The Jewish world lost one of our greatest voices for feminism and for a just Zionism this week, Rabbi Bonna Devora Haberman. She was a founder of Women of the Wall, an activist and scholar, and co-director of YTheater, a Israeli Jewish and Palestinian theater company in Jerusalem. Bonna had one of the broadest, most inspiring smiles I have ever experienced -- every part of her face smiled, even her voice smiled -- and it was a joy to be in her presence.
Two days after Bonna died, Pope Francis released his much anticipated encyclical on climate change. Perhaps the most important theological position in the Pope's encyclical is the charge to see the Earth as sister (taking off from Francis of Assisi's Canticle), and not to see the Earth as a thing to be dominated. Pope Francis also voices a clarion call for environmental justice and the effects of climate change on the poor, and especially on the poorer countries.
Bonna never forgot the connection between justice for people and the well-being of the land. But Bonna's unique voice focused on the question of what it means to have a sacred relationship to *the* land, that is, for the Jewish people, the land of Israel. This is a question that Bonna was totally impassioned about, one that leads me from the encyclical to Bonna's work and legacy.
Fundamentally, Bonna taught the Torah's perspective: in order for our relationship to the land to be sacred, we must hold together not just economic justice and the environment, but also human rights and the environment. Ultimately, our freedom as individuals, our freedom as a people, our freedom as a species, is deeply interwoven with our ability to support and sustain freedom for others -- for other individuals and other peoples, and for the land and all her inhabitants, human and other-than-human. This is also the essential message of the Sabbatical year, which we are observing now. In light of the Pope's encyclical and in her memory, I want to share a few passages on this theme from Bonna's book, Rereading Israel: The Spirit of the Matter.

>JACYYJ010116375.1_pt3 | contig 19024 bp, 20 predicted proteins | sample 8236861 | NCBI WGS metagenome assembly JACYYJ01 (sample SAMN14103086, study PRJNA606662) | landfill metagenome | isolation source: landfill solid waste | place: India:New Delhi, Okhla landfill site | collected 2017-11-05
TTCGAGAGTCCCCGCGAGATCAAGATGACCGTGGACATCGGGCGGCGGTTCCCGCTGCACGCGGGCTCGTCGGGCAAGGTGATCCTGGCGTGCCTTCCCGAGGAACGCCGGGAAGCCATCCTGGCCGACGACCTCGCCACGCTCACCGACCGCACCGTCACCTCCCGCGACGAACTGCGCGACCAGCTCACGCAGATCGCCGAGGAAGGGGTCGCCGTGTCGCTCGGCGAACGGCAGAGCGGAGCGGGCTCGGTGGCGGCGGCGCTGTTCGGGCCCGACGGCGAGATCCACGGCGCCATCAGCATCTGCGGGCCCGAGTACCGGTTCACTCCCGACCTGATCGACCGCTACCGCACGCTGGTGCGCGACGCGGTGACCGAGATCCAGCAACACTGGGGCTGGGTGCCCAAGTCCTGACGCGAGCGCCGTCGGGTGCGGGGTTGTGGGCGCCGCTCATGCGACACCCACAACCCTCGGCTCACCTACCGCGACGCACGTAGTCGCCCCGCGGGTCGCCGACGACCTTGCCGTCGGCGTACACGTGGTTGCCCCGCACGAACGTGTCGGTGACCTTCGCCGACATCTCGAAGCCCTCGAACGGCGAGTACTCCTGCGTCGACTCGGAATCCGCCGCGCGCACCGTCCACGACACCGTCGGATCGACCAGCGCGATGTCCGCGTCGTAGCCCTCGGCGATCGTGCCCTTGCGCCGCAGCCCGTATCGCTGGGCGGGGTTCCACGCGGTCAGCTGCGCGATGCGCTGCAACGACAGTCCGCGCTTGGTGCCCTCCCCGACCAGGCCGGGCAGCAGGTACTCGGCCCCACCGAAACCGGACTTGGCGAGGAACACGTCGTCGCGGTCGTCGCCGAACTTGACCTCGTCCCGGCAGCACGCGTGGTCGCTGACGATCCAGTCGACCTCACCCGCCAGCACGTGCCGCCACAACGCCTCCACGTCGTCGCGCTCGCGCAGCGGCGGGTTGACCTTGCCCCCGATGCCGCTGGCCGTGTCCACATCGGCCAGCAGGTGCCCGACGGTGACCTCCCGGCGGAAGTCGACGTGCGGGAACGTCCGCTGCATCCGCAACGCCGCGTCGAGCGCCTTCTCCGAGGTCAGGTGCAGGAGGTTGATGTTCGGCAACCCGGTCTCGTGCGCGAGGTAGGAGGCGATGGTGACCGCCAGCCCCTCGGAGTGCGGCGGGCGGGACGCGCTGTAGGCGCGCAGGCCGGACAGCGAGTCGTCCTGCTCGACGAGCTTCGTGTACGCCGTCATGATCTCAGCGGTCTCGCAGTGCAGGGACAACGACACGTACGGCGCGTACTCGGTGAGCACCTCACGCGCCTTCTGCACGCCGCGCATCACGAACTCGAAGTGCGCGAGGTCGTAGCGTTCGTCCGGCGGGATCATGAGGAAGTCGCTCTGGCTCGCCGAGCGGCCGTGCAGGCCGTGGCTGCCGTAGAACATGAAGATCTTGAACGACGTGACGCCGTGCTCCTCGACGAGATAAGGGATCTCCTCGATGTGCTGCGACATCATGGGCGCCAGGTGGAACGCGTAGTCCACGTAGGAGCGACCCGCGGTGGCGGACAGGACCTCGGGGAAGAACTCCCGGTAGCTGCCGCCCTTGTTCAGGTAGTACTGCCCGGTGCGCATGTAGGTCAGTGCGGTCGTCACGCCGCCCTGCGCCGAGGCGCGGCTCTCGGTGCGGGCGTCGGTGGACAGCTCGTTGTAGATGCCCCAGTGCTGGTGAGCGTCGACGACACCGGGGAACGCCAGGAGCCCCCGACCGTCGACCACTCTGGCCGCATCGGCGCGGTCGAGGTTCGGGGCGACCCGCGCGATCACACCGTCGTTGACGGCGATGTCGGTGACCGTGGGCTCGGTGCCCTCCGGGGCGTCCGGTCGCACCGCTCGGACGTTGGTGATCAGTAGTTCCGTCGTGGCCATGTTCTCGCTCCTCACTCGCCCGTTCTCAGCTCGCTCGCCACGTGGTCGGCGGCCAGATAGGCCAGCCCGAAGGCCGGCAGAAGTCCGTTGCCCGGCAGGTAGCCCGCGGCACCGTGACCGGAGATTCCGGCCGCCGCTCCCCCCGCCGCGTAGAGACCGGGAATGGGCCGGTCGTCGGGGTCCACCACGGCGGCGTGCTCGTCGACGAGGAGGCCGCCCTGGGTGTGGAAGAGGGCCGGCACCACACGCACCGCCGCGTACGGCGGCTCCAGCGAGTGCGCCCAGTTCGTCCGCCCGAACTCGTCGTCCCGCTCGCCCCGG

On caring for the land and the land as the beloved:
From love and desire spring responsibility for the well-being of the land, a full-fledged ecology based on reciprocity, sustenance, and flourishing. Such an ecology initiates a viable partnership with the land. Dedication to the fine quality of water, earth, air, vegetation, and fauna derives from caring rather than self-interest. Curbing waste, toxic emissions pesticide use, chemical run-off, and pollutants of all kinds can become as obvious as concern for our beloved's health and well-being...In this way, we attend to our beloved's needs and delight in our beloved's exquisite beauty. (p.91)
On recognizing others and the risks of desire for the land:
Seeing the fulfillment of open and graceful, unbound and limitless desire entails risk. Similarly, the Jewish people needs to continually renegotiate the risks and dangers involved in pursuing the passion to be together anjmjd inhabit the land, for there is no "land without a people." Mediating desire with the need to coexist in our surroundings is a constant responsibility of lovers." (p.89)
On the relationship between God and the Jewish people in the land:
Entering the land of Israel is the physical culmination of a connection between lovers who have been separated for thousands of years and miles. These wandering lovers have unrelentingly anticipated their reunion, longing to return home to each other. The land is the place to give each other fitting attention, to cohabit together and to delight in each other's presence. (p.82)
On the sacredness of the land as a product of our moral relationship to the land: